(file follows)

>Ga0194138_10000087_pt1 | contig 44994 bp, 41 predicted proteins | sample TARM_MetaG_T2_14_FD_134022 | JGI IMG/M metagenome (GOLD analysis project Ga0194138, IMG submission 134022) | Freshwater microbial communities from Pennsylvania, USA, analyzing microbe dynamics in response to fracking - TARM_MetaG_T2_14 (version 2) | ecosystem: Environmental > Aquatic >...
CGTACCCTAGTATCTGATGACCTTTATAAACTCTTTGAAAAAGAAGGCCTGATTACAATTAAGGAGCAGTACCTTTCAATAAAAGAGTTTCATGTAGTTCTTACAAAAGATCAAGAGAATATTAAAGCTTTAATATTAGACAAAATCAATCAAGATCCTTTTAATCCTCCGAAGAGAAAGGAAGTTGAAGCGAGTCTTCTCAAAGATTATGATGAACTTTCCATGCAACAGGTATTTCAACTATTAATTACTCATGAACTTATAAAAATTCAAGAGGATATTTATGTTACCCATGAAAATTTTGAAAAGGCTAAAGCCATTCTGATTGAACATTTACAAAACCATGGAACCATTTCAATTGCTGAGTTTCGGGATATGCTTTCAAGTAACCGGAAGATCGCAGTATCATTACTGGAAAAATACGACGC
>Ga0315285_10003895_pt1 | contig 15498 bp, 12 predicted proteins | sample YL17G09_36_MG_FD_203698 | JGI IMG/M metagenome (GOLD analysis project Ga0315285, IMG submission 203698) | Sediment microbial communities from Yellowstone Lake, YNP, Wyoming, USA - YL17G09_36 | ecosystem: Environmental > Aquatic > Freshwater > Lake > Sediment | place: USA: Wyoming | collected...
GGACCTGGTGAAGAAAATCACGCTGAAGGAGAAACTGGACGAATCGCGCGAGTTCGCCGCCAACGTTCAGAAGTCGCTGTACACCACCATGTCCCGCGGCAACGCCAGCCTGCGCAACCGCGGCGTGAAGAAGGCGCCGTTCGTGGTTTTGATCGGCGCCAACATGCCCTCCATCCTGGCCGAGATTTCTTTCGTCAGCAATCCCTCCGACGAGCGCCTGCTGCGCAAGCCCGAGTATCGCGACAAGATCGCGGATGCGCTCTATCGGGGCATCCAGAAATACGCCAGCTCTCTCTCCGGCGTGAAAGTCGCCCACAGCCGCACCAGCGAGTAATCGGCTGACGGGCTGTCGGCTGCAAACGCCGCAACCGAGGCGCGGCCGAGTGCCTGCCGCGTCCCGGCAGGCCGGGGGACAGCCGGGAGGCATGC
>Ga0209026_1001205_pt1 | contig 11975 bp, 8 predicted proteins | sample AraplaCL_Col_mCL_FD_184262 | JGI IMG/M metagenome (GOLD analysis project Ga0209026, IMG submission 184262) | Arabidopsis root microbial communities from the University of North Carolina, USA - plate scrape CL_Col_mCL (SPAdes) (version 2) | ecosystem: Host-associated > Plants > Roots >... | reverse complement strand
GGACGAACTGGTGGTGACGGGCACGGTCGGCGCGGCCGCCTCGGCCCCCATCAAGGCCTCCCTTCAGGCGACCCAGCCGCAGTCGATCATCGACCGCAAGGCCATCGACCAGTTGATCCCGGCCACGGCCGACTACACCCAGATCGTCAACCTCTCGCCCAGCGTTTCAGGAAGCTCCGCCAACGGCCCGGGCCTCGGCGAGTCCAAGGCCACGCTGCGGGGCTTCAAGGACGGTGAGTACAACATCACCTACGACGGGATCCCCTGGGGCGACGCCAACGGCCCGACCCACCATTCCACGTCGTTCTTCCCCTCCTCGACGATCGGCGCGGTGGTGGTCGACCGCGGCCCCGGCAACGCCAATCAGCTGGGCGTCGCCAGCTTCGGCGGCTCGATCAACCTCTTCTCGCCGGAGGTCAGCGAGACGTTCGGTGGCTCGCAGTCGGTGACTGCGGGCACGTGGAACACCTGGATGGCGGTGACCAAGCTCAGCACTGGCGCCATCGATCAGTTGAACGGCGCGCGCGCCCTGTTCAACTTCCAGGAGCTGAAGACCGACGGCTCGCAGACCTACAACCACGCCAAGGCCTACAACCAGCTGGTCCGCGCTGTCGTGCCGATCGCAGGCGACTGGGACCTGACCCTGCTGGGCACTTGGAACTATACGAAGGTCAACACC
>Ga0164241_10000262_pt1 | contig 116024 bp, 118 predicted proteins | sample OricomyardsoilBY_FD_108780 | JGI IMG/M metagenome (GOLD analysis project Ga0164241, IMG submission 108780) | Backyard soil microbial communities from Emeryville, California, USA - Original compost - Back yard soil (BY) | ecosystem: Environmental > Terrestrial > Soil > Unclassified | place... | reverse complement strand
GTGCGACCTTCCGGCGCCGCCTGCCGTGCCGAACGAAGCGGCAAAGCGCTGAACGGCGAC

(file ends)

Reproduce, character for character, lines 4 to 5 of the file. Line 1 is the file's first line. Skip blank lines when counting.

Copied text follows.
GGACCTGGTGAAGAAAATCACGCTGAAGGAGAAACTGGACGAATCGCGCGAGTTCGCCGCCAACGTTCAGAAGTCGCTGTACACCACCATGTCCCGCGGCAACGCCAGCCTGCGCAACCGCGGCGTGAAGAAGGCGCCGTTCGTGGTTTTGATCGGCGCCAACATGCCCTCCATCCTGGCCGAGATTTCTTTCGTCAGCAATCCCTCCGACGAGCGCCTGCTGCGCAAGCCCGAGTATCGCGACAAGATCGCGGATGCGCTCTATCGGGGCATCCAGAAATACGCCAGCTCTCTCTCCGGCGTGAAAGTCGCCCACAGCCGCACCAGCGAGTAATCGGCTGACGGGCTGTCGGCTGCAAACGCCGCAACCGAGGCGCGGCCGAGTGCCTGCCGCGTCCCGGCAGGCCGGGGGACAGCCGGGAGGCATGC
>Ga0209026_1001205_pt1 | contig 11975 bp, 8 predicted proteins | sample AraplaCL_Col_mCL_FD_184262 | JGI IMG/M metagenome (GOLD analysis project Ga0209026, IMG submission 184262) | Arabidopsis root microbial communities from the University of North Carolina, USA - plate scrape CL_Col_mCL (SPAdes) (version 2) | ecosystem: Host-associated > Plants > Roots >... | reverse complement strand